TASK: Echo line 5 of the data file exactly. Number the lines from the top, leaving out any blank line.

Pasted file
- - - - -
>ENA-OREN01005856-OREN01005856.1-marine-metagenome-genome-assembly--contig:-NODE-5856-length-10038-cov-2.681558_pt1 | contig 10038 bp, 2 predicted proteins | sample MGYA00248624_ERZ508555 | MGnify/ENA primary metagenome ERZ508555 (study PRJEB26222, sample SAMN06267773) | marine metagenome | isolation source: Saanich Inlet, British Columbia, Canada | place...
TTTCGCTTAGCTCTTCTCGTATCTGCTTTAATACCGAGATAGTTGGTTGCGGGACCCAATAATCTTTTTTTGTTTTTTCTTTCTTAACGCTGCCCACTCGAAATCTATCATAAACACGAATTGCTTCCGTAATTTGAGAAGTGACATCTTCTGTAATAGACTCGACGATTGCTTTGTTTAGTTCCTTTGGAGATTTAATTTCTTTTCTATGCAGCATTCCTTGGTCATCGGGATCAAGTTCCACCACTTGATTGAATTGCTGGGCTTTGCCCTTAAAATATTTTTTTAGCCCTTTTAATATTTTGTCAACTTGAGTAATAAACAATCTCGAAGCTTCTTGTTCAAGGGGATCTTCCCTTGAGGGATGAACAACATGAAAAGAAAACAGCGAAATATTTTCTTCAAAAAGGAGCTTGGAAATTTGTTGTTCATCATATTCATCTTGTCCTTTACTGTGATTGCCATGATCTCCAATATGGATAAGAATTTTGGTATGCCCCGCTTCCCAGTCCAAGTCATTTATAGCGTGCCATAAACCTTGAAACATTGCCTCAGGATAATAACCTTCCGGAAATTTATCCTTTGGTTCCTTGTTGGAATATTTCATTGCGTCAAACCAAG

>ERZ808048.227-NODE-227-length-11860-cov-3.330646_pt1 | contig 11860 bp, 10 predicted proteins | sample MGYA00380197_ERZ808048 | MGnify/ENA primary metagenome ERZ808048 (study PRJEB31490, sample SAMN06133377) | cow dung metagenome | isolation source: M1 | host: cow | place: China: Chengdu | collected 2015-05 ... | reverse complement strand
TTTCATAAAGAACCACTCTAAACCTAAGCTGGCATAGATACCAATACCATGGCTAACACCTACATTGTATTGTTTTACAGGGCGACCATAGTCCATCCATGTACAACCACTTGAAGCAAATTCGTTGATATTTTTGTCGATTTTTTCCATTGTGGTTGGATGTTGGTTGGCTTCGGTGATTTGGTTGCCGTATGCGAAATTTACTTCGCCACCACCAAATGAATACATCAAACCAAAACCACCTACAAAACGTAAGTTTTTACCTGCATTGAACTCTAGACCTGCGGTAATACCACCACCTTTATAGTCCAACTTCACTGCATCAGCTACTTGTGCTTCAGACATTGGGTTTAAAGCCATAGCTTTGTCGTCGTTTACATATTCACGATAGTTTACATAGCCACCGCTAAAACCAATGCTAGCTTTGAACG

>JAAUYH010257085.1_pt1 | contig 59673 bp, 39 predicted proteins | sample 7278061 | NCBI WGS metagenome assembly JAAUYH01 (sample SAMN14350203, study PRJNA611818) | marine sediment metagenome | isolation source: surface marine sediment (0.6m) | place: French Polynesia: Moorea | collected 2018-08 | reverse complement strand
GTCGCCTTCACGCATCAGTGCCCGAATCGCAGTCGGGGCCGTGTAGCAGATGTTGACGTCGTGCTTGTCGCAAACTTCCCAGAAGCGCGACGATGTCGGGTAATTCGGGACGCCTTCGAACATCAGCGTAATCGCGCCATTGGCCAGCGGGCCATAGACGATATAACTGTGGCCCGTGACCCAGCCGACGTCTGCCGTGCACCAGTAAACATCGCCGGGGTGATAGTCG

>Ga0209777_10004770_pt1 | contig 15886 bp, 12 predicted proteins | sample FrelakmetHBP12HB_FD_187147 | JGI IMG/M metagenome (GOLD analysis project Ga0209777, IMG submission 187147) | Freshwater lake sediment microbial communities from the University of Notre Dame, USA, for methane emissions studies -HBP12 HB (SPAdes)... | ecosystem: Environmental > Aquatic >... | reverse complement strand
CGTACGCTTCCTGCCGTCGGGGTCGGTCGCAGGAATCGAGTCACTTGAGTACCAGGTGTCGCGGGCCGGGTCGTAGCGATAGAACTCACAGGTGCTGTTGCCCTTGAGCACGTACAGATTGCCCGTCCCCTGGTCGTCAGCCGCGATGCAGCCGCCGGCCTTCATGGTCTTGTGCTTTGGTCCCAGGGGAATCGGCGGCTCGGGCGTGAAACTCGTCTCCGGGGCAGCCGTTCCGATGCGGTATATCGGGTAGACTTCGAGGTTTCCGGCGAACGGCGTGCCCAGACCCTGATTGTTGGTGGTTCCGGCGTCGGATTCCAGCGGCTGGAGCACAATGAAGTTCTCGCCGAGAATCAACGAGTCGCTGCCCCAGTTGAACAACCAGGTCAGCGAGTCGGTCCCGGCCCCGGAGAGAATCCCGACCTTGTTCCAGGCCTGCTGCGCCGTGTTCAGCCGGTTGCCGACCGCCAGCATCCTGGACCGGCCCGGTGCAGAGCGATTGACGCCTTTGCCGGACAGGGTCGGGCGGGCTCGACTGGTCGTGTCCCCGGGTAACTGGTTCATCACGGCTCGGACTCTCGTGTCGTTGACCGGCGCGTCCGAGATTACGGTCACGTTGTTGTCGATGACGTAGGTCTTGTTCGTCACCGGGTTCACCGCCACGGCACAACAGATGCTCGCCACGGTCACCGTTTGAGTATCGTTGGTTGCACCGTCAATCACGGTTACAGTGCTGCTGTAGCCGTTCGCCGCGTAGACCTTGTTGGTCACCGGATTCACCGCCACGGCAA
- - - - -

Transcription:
>JAAUYH010257085.1_pt1 | contig 59673 bp, 39 predicted proteins | sample 7278061 | NCBI WGS metagenome assembly JAAUYH01 (sample SAMN14350203, study PRJNA611818) | marine sediment metagenome | isolation source: surface marine sediment (0.6m) | place: French Polynesia: Moorea | collected 2018-08 | reverse complement strand